The heterogeneity of a landscape can be quantified using the Shannon measures for Richness and Evenness. These metrics are a measure of the likelihood that a selected pixel will have the same land cover class as the adjacent pixel. Richness is a measure of the abundance of land cover classes, and evenness is a measure of the relative area of land cover classes.
Richness is the total number of land cover classes in the selected area. A homogeneous area would have a Richness of 1.
Evenness is a measure of the relative abundance of pixels in the area selected and has a value between >0 and 1. For a given number of classes (Richness), an Evenness = 1 is reached when all classes have the same area. Thus, higher values indicate that the number of pixels (area) is more evenly distributed between the land cover classes. Conversely, a value near 0 would indicate that nearly every pixel in the landscape is the same.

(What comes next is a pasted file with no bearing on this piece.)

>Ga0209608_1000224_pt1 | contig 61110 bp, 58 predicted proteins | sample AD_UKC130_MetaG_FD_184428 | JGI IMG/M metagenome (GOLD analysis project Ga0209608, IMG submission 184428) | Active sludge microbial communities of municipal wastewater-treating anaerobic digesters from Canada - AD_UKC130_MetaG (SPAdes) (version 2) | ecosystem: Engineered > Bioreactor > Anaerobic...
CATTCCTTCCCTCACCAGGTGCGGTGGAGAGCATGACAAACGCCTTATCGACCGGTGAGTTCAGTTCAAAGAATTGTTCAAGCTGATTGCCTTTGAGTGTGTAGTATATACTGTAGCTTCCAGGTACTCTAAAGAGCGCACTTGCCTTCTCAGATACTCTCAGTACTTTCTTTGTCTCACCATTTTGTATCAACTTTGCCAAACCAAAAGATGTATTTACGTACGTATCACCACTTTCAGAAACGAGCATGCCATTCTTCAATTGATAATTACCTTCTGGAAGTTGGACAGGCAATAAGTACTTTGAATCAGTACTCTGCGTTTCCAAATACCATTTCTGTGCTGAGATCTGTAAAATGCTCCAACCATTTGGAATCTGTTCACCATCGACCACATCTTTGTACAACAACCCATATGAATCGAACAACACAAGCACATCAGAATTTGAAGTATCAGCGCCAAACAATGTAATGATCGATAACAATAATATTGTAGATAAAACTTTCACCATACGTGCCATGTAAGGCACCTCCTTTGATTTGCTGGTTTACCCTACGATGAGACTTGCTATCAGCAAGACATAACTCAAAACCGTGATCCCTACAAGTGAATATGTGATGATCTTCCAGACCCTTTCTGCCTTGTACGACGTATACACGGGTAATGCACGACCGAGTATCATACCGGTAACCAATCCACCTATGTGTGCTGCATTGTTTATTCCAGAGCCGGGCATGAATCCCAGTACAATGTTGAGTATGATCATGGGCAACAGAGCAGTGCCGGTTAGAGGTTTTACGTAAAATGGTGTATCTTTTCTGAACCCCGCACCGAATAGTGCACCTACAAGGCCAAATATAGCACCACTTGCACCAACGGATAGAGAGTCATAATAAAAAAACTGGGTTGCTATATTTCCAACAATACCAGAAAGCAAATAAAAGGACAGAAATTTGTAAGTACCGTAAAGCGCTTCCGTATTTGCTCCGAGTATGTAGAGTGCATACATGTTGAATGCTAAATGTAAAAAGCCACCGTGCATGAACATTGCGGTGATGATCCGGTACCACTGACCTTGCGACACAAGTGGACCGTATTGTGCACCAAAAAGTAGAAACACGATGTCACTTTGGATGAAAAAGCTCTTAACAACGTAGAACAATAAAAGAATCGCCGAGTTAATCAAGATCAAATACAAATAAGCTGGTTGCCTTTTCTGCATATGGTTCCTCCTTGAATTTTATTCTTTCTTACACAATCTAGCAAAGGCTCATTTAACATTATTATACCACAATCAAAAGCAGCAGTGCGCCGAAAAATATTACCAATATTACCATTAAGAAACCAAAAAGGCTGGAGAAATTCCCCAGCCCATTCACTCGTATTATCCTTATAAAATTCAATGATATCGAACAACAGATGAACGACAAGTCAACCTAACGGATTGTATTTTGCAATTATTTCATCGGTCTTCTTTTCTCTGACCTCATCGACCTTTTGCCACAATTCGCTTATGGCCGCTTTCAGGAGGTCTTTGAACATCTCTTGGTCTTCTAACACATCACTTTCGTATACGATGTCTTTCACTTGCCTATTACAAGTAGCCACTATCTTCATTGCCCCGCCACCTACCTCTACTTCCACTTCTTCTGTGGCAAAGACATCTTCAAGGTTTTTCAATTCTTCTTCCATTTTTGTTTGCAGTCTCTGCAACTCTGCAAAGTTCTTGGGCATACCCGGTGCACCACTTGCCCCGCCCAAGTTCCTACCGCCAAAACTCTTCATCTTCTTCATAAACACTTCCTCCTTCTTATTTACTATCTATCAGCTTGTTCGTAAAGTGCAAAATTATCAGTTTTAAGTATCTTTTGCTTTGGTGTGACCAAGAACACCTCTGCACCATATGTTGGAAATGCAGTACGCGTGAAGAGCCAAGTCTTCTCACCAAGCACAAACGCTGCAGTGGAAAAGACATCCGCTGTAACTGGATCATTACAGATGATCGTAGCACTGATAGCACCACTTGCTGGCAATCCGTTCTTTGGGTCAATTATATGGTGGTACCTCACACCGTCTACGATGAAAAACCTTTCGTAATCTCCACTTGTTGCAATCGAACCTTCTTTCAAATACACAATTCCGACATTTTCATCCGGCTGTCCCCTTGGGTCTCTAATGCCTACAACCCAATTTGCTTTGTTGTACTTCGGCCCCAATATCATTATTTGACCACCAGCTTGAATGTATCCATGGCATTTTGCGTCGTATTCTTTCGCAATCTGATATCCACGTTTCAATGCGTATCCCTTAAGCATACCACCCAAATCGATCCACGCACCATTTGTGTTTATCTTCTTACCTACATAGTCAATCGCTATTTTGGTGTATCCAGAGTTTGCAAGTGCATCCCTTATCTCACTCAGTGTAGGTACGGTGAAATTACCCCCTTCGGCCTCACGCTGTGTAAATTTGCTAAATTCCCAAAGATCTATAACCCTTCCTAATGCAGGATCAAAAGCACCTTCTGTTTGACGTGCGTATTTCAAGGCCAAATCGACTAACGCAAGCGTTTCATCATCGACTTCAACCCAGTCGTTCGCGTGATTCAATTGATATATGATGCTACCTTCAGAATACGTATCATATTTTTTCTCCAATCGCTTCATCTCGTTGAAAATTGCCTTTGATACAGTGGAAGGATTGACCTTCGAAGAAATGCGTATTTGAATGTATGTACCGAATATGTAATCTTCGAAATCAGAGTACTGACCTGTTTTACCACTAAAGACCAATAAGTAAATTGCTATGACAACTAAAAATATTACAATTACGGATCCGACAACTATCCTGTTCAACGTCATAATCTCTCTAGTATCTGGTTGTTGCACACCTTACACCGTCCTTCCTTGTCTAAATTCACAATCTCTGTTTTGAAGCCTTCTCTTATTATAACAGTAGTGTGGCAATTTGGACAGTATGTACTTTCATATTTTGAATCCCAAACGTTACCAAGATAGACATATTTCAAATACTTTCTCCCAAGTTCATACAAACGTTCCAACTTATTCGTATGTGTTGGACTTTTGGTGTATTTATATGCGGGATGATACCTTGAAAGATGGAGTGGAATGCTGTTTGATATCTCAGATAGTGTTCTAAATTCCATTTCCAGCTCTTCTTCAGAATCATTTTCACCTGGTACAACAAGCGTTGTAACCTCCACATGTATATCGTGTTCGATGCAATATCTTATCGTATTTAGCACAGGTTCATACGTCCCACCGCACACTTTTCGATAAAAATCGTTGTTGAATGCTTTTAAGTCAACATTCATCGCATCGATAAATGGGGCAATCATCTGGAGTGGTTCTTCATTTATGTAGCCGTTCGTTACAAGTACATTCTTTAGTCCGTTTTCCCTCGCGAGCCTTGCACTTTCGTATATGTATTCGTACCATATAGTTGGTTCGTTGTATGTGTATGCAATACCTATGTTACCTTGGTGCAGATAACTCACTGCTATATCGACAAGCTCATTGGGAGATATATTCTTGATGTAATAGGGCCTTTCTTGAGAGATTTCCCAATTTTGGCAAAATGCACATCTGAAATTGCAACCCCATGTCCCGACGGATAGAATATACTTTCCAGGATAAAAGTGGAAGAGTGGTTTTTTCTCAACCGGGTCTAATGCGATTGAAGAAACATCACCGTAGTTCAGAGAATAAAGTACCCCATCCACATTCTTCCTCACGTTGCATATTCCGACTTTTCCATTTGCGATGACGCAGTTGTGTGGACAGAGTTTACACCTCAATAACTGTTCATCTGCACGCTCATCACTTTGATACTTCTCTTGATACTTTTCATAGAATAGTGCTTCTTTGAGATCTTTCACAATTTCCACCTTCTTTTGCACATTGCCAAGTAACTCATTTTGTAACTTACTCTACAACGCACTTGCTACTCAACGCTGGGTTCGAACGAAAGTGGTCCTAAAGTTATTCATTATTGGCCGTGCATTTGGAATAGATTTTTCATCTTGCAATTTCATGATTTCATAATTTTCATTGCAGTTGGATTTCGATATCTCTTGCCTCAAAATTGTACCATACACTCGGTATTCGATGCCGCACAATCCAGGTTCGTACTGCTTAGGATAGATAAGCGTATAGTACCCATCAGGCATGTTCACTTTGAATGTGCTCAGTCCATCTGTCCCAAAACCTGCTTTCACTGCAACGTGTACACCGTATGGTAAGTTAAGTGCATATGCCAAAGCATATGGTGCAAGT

The following example demonstrates the range of Shannon Evenness and Richness. If an area with 40 pixels has 40 different land cover classes, then the Richness = 40 and the Evenness = 1. If that same 40 pixel area has two land cover classes and one class is represented in only 1 pixel then the Richness = 2 and the Evenness = 0.1687.
More information on the Shannon Diversity: Richness and Evenness can be found on the Internet: